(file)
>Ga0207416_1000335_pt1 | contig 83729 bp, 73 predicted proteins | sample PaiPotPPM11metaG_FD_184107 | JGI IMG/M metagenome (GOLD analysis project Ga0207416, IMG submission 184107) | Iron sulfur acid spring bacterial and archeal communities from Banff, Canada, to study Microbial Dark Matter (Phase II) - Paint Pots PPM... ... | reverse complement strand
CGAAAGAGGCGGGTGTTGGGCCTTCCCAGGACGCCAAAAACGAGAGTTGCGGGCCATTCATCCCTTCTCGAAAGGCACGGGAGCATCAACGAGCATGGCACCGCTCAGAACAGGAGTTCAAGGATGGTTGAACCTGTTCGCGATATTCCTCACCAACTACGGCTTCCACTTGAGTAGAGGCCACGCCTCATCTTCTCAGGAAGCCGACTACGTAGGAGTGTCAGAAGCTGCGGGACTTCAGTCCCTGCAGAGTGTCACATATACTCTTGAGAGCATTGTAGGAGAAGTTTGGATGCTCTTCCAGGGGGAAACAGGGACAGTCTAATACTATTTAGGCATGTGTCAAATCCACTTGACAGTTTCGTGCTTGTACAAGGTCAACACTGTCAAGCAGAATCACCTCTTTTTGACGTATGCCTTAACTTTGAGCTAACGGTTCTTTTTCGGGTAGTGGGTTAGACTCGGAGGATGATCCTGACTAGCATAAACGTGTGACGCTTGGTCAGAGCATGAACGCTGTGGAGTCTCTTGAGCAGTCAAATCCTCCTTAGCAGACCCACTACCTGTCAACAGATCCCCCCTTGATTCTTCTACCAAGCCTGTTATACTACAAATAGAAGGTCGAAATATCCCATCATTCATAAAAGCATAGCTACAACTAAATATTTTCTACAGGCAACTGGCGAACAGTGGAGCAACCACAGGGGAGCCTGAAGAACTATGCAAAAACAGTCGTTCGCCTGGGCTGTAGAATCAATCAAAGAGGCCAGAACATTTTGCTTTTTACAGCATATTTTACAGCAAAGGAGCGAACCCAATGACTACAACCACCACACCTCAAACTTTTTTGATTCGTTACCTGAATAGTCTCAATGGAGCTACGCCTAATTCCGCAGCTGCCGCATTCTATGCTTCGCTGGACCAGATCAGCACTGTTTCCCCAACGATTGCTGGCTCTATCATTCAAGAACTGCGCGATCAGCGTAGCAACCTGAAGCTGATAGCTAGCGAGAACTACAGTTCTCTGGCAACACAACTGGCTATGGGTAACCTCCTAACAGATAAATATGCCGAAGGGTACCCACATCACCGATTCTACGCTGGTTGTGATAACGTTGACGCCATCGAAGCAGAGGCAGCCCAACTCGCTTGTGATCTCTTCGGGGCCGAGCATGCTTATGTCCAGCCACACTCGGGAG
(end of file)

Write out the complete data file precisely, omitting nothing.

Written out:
>Ga0207416_1000335_pt1 | contig 83729 bp, 73 predicted proteins | sample PaiPotPPM11metaG_FD_184107 | JGI IMG/M metagenome (GOLD analysis project Ga0207416, IMG submission 184107) | Iron sulfur acid spring bacterial and archeal communities from Banff, Canada, to study Microbial Dark Matter (Phase II) - Paint Pots PPM... ... | reverse complement strand
CGAAAGAGGCGGGTGTTGGGCCTTCCCAGGACGCCAAAAACGAGAGTTGCGGGCCATTCATCCCTTCTCGAAAGGCACGGGAGCATCAACGAGCATGGCACCGCTCAGAACAGGAGTTCAAGGATGGTTGAACCTGTTCGCGATATTCCTCACCAACTACGGCTTCCACTTGAGTAGAGGCCACGCCTCATCTTCTCAGGAAGCCGACTACGTAGGAGTGTCAGAAGCTGCGGGACTTCAGTCCCTGCAGAGTGTCACATATACTCTTGAGAGCATTGTAGGAGAAGTTTGGATGCTCTTCCAGGGGGAAACAGGGACAGTCTAATACTATTTAGGCATGTGTCAAATCCACTTGACAGTTTCGTGCTTGTACAAGGTCAACACTGTCAAGCAGAATCACCTCTTTTTGACGTATGCCTTAACTTTGAGCTAACGGTTCTTTTTCGGGTAGTGGGTTAGACTCGGAGGATGATCCTGACTAGCATAAACGTGTGACGCTTGGTCAGAGCATGAACGCTGTGGAGTCTCTTGAGCAGTCAAATCCTCCTTAGCAGACCCACTACCTGTCAACAGATCCCCCCTTGATTCTTCTACCAAGCCTGTTATACTACAAATAGAAGGTCGAAATATCCCATCATTCATAAAAGCATAGCTACAACTAAATATTTTCTACAGGCAACTGGCGAACAGTGGAGCAACCACAGGGGAGCCTGAAGAACTATGCAAAAACAGTCGTTCGCCTGGGCTGTAGAATCAATCAAAGAGGCCAGAACATTTTGCTTTTTACAGCATATTTTACAGCAAAGGAGCGAACCCAATGACTACAACCACCACACCTCAAACTTTTTTGATTCGTTACCTGAATAGTCTCAATGGAGCTACGCCTAATTCCGCAGCTGCCGCATTCTATGCTTCGCTGGACCAGATCAGCACTGTTTCCCCAACGATTGCTGGCTCTATCATTCAAGAACTGCGCGATCAGCGTAGCAACCTGAAGCTGATAGCTAGCGAGAACTACAGTTCTCTGGCAACACAACTGGCTATGGGTAACCTCCTAACAGATAAATATGCCGAAGGGTACCCACATCACCGATTCTACGCTGGTTGTGATAACGTTGACGCCATCGAAGCAGAGGCAGCCCAACTCGCTTGTGATCTCTTCGGGGCCGAGCATGCTTATGTCCAGCCACACTCGGGAG